Come May 15th and it was contest day itself. The previous night's dress rehearsal had been a disaster with delegation after delegation complaining about the camera direction and hostess Fionnuala Sweeney being less than happy with her, it has to be said, nasty pink party frock. Would it be all right on the night? Due to the lengthy journey into Millstreet and the security lockdown at the venue, we all had to travel in full evening costume first thing in the morning. It was a long day with only the final dress rehearsal to sit through plus a meal in a distant catering tent. By 7pm the place was filled with the local glitterati, the Irish PM and of course, Wogan. Would Sonia make the top ten? Would the delegates favourite Ruth Jacott top the scoreboard and could the downbeat Danes avoid last place?

The early leaders included Switzerland's Annie Cotton, belting out a halting mid-tempo number and incredibly tall Norwegian teenager Silje Vige who seemed to be channeling something Greek. However, it soom became a two-horse race, appropriate in this venue, between the host nation's Niamh Kavanagh and a surprisingly polished perfomance from the UK's Sonia. Not being a fan of the cheesy British entry and having already met the somewhat wonderful Niamh, I prayed for an Irish victory. The voting to-ed and fro-ed between the two and it was only the very last vote awarded by Malta that ensured the title stayed in Ireland. Relief!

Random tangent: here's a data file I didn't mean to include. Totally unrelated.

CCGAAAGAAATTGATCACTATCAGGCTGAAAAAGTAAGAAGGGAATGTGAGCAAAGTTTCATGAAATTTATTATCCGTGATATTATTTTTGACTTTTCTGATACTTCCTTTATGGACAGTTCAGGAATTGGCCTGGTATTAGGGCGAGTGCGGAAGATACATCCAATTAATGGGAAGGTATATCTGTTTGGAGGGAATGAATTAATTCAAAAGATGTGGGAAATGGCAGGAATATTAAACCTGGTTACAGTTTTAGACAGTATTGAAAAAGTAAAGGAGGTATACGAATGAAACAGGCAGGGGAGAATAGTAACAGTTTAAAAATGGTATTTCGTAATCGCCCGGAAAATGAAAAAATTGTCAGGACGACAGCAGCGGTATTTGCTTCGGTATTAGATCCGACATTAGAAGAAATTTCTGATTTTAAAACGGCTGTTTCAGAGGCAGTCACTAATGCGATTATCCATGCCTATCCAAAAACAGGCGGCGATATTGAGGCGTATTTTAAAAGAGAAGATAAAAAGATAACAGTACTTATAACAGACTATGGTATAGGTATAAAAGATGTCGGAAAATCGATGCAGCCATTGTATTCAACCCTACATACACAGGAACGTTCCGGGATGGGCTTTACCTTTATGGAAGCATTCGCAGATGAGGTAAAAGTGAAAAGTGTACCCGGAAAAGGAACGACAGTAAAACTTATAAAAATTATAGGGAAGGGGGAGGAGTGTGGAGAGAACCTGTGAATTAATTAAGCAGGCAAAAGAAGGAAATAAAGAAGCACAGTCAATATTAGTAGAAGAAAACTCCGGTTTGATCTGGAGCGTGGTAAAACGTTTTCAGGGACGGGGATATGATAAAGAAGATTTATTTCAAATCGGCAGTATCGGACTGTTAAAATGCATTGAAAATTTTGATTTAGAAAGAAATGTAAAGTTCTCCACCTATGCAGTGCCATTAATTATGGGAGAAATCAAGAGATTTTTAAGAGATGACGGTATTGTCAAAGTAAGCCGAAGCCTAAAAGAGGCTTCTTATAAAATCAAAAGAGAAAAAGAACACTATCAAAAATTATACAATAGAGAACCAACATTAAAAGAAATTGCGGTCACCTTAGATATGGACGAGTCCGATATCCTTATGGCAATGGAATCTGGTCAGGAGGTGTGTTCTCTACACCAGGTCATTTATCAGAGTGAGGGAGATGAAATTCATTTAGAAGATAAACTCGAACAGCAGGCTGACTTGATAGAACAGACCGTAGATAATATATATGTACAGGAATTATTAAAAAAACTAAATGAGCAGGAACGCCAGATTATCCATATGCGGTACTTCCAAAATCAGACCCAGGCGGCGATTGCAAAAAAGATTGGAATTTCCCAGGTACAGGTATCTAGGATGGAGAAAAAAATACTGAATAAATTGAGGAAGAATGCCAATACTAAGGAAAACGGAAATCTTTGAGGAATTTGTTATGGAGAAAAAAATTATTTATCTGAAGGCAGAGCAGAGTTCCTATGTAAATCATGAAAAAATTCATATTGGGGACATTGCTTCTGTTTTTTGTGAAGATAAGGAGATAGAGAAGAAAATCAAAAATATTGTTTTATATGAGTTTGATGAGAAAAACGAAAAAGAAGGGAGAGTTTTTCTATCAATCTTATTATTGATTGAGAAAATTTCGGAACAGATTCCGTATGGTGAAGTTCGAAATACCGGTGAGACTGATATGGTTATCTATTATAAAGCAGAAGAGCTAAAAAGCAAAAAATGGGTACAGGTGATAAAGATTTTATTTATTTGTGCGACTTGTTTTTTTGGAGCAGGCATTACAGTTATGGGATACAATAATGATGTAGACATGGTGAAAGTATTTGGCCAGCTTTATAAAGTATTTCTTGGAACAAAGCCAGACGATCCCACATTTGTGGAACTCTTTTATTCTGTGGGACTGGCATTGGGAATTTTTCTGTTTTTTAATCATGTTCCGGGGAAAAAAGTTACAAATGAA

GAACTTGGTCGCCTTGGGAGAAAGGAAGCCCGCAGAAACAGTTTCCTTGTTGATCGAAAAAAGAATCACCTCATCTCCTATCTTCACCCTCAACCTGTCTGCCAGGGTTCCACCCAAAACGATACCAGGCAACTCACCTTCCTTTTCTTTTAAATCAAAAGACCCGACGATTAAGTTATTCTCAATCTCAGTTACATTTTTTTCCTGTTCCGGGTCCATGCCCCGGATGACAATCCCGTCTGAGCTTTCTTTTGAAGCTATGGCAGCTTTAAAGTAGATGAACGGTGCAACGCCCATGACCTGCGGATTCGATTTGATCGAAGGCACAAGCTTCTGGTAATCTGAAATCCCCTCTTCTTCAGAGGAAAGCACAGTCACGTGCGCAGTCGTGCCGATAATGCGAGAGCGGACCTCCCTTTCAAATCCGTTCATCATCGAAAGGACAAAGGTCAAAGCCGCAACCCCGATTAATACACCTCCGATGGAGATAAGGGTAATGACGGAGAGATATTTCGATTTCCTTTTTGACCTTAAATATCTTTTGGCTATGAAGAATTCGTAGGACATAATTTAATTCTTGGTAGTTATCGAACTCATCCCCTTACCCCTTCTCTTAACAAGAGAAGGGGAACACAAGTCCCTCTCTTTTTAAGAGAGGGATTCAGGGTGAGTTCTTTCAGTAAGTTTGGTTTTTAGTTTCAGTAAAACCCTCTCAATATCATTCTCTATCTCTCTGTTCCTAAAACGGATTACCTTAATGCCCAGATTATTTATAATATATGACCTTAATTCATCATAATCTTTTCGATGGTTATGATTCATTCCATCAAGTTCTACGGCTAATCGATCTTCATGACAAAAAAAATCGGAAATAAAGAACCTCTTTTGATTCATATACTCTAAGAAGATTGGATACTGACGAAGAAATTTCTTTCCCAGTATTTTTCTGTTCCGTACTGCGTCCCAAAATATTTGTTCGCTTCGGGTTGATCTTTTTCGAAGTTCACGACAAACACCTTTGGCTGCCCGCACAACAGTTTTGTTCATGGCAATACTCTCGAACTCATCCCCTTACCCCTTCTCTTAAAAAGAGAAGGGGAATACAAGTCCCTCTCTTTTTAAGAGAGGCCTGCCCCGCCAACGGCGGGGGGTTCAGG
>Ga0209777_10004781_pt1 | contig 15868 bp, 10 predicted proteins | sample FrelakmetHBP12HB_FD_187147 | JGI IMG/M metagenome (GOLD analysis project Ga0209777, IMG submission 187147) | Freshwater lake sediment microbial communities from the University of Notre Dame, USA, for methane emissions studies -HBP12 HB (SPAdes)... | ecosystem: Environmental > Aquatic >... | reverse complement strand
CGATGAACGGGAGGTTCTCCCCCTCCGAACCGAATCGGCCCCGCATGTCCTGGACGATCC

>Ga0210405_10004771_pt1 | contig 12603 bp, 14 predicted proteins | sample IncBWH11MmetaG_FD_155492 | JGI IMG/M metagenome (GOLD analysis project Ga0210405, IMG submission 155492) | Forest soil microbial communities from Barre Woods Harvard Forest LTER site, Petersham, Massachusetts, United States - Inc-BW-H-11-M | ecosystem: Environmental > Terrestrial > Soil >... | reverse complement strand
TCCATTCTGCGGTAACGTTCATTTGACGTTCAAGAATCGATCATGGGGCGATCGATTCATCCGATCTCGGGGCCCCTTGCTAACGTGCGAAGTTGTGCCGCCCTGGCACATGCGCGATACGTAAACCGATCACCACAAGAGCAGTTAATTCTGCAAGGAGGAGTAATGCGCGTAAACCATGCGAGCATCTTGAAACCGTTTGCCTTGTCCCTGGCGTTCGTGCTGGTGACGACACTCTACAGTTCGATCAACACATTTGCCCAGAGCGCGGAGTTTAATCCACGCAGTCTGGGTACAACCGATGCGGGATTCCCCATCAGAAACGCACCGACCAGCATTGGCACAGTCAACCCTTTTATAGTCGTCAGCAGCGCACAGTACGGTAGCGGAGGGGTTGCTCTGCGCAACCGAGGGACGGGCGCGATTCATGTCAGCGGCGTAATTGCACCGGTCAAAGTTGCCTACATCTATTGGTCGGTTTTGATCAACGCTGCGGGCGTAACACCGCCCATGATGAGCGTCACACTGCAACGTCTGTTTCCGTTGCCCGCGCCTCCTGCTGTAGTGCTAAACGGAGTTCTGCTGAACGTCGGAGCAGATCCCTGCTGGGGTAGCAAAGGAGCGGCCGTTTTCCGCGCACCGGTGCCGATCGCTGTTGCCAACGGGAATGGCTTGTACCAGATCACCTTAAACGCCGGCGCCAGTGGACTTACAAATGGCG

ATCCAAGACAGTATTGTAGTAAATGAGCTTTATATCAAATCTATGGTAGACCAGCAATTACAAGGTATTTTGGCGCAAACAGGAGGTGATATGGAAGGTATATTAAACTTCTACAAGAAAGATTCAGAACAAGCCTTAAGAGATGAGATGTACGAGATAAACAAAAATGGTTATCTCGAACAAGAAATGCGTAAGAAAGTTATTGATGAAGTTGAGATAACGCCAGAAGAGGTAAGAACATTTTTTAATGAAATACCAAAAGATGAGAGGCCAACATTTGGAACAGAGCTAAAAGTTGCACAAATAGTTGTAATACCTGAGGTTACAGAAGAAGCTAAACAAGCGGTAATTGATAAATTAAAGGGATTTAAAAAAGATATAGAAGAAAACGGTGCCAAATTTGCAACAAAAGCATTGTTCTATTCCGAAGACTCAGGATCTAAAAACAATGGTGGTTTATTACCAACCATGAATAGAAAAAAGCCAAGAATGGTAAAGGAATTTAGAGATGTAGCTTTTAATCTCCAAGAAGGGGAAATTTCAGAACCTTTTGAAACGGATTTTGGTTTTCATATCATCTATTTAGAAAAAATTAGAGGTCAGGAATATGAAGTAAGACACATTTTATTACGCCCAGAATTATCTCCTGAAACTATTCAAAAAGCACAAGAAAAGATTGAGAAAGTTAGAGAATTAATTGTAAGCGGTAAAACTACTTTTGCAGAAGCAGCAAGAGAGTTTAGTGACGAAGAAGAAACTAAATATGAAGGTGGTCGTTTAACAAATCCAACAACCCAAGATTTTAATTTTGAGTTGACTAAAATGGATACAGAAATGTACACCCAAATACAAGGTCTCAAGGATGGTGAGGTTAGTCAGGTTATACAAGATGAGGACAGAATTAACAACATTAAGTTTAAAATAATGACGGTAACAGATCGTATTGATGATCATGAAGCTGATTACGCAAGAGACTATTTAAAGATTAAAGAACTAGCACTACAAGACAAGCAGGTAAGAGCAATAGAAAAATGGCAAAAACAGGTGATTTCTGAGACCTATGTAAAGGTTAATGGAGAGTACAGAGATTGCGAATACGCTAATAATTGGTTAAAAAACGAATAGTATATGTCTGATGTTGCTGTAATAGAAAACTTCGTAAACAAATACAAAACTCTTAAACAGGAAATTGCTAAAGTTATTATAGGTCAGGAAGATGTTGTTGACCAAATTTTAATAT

The immediate after-show reception was something else. Jubilant bar staff were handing people not just a glass of champagne but a whole bottle. Not that I was there long before being herded on to a coach bound for the official winner's reception in Killarney. There I was, on a coach filled with inebriated journalists and performers. From the loud, unpleasant backing singers from one country to the indiscreet conductor from another, we all sang our way to a festival of even more booze. At the hotel, the singers began to pour in, some deflated, others jubilant and all relieved. It had been a long journey for most of them in more ways than one. For the sombre Danes, no last place but relegation. For Israel's Saraleh Sharon, an onstage revolt planned by her co-singers didn't bring any more than a sorry 24th place.

For me, the cold light of day brought the prospect of a journey back to Derbyshire. It had been an amazing week and one brought to a successful conclusion by a highly professional team from RTÉ. Rather than sit on their laurels, these same people now had to plan something even better for 1994.